How Should We Spell ‘Antisemitism’?
In 1977 I attended a meeting with Yehuda Bauer, the preeminent Israeli Holocaust scholar, and the late Naomi Pascal, then a main editor of the University of Washington Press, to discuss the planned publication of four lectures he had given, to enormous crowds of 500 or more people, on “The Holocaust in Historical Perspective.” In these discussions Bauer was his usual sweet and reasonable self except for one matter: how to spell “antisemitism.” (This was by no means the only dispute over terminology in the history of the Holocaust. After Churchill remarked that “the barbaric fury of the Nazis” put mankind in “the presence of a crime without a name,” Raphael Lemkin coined the term “genocide.”)
Bauer would not allow publication of the book to proceed unless the word denoting hatred of Jews was spelled “antisemitism,” and not “anti-Semitism.” In fact, he insisted, and got, the following note in his opening chapter: “We prefer the spelling ‘antisemitism’ to ‘anti-Semitism,’ in order to avoid the implication that there is a ‘Semitism’ to which Jew-haters are opposed. In fact, the term ‘antisemitism’ was coined in the late seventies of the nineteenth century by individuals who were looking for a pseudoscientific term for ‘Jew-hatred,’ which had come to sound barbaric. Antisemites do not hate Semites; they hate Jews.” Bauer prevailed in this matter, and his book became, by the very modest standards of university presses, a best-seller.
But there is little sign that his (irrefutable) argument has won many converts to a more sensible and probably less mischievous spelling. During the decade or more that I wrote regularly for Commentary, I often objected to their hyphenated spelling, but to no avail: “house style” was sacrosanct. Other editors of other journals, including those that publish prose that reminds one of somebody eating soup with a fork, would invoke the high authority of the University of Chicago Manual of Style in favor of “anti-Semitic.”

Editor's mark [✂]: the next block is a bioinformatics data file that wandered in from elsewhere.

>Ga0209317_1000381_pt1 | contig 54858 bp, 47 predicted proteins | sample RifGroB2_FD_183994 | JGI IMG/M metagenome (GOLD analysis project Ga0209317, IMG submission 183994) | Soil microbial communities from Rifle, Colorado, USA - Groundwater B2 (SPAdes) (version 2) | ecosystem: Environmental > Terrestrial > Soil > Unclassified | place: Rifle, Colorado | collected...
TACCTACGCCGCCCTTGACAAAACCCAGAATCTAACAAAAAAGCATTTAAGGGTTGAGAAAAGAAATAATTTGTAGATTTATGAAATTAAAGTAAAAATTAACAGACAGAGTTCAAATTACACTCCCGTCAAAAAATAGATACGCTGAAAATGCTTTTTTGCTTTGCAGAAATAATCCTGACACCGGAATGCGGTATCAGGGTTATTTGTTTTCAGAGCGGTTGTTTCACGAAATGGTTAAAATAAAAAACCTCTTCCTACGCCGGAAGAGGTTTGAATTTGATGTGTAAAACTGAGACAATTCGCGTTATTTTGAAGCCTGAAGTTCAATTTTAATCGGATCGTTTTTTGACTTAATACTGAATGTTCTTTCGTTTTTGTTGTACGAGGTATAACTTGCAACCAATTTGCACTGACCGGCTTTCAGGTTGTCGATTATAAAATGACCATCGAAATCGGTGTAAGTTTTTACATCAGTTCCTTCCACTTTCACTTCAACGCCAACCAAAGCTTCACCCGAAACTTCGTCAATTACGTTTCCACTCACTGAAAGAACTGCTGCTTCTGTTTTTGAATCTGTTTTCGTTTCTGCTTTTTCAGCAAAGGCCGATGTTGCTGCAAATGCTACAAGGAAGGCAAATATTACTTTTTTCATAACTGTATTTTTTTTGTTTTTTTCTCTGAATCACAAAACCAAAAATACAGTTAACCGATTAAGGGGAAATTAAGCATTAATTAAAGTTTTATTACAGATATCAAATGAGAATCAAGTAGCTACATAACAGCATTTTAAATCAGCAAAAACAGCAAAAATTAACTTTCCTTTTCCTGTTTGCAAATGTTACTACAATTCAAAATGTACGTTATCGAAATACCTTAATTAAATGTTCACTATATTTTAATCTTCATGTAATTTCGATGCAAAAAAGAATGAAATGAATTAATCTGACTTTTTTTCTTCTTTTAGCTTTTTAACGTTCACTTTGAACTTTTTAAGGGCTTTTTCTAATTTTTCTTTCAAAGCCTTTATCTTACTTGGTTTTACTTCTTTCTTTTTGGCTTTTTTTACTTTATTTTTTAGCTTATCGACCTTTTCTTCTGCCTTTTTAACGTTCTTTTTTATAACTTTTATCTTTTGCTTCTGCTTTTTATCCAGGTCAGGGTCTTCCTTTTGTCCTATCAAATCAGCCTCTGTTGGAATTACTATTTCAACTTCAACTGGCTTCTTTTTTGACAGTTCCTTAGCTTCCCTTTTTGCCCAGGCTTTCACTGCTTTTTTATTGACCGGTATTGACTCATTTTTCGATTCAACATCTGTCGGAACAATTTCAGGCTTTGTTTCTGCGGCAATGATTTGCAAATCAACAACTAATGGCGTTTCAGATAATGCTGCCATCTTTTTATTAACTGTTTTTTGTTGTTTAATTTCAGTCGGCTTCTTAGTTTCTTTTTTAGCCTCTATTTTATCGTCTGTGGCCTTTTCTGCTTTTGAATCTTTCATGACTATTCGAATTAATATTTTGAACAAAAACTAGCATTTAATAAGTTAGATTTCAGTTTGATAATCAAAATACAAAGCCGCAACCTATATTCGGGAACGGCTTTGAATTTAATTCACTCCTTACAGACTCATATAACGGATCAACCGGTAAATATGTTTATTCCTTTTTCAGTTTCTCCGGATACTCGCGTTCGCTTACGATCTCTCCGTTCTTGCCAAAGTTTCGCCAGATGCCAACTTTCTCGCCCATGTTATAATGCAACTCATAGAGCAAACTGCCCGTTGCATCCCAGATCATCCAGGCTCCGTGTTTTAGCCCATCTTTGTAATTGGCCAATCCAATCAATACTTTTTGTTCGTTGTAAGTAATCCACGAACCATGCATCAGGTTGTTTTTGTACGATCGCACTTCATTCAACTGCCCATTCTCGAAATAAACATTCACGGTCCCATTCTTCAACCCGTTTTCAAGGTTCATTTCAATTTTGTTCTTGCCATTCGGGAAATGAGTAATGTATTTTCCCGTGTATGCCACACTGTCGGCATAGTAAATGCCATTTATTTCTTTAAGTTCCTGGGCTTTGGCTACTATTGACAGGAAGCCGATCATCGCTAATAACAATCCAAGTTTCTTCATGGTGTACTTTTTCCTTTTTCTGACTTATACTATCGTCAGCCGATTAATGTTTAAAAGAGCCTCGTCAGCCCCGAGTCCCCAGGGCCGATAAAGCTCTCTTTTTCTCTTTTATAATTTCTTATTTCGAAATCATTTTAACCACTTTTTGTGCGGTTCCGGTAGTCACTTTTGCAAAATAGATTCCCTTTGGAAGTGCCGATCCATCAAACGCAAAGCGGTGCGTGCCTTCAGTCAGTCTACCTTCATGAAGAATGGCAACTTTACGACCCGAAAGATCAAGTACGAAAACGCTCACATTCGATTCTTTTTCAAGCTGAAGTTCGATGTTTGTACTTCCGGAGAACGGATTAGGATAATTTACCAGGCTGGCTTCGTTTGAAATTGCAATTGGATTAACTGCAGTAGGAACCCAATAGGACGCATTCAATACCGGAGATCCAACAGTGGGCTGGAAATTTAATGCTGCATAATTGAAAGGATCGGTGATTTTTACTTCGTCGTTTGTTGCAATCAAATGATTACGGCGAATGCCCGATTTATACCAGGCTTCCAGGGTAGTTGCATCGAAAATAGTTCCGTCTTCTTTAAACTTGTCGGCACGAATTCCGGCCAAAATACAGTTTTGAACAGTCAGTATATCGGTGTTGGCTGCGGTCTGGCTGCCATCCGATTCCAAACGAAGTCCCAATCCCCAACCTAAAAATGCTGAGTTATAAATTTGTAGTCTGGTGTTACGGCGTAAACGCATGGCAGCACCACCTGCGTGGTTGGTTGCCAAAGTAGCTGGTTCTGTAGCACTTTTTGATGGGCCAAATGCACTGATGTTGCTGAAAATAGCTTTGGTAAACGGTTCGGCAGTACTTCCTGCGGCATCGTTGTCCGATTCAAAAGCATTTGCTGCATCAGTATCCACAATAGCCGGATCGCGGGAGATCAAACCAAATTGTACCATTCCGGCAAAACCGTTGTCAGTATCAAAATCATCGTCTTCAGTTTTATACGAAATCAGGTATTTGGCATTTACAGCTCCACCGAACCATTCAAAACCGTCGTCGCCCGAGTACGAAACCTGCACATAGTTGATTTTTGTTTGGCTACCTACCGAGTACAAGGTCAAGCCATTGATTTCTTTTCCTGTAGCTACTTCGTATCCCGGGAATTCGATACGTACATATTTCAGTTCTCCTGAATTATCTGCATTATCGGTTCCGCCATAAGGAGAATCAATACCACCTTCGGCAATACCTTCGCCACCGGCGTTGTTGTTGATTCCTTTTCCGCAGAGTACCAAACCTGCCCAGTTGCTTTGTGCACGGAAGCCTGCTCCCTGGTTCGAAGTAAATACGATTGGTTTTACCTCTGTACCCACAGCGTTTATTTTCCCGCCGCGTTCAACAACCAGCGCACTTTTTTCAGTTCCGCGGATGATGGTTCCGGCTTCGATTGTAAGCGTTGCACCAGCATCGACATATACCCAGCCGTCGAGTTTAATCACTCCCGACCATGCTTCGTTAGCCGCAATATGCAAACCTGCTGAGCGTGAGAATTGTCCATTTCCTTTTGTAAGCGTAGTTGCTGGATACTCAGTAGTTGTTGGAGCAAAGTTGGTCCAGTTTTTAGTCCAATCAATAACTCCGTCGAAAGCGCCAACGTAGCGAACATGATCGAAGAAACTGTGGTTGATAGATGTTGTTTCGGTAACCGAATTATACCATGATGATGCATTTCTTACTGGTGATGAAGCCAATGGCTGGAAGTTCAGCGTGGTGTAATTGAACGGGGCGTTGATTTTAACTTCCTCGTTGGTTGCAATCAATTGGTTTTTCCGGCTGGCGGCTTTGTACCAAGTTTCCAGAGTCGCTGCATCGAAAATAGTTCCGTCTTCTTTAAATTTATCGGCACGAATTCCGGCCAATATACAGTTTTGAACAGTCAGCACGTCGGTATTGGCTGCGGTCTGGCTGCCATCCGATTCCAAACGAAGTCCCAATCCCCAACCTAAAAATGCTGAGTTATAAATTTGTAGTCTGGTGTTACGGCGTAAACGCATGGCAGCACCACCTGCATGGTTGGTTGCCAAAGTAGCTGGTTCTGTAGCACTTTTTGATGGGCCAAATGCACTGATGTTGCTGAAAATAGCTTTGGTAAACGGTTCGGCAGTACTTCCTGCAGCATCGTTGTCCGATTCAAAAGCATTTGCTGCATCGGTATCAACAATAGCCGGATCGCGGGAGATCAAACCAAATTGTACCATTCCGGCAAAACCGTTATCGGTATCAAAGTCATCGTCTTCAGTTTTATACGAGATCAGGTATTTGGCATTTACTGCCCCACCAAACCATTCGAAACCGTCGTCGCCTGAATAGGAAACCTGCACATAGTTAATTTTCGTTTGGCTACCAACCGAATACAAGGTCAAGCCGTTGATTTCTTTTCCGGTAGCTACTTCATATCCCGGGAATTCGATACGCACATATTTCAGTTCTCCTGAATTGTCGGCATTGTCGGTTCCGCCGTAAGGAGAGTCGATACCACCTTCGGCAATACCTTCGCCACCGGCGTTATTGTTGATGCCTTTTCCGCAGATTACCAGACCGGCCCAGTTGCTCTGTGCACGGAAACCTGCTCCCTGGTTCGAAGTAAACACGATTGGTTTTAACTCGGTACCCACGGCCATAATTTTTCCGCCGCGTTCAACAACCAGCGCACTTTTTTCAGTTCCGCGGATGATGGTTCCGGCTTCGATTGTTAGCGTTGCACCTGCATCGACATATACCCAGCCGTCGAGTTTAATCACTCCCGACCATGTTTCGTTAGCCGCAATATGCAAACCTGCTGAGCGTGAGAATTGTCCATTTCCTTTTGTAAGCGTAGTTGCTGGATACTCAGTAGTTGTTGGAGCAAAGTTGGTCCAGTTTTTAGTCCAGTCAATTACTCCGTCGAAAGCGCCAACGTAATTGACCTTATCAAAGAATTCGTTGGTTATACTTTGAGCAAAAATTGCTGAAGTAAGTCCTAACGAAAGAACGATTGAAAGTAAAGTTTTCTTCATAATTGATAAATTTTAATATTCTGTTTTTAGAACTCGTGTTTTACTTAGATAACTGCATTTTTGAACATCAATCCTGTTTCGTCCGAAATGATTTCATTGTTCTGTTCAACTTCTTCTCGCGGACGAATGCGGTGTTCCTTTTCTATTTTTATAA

Now Deborah Lipstadt, in her new book Antisemitism: Here and Now has devoted the last section of her opening chapter to a thorough scholarly review of the dispute, coming down on the side of Bauer — and me. (I should add that she worked with me in arranging those long-ago lectures by Bauer.) Will she succeed where others have failed? Probably not, but “Hope springs eternal in the human breast.”
Edward Alexander is professor emeritus of English at the University of Washington. Among his books are Matthew Arnold and John Stuart Mill and Irving Howe: Socialist, Critic, Jew.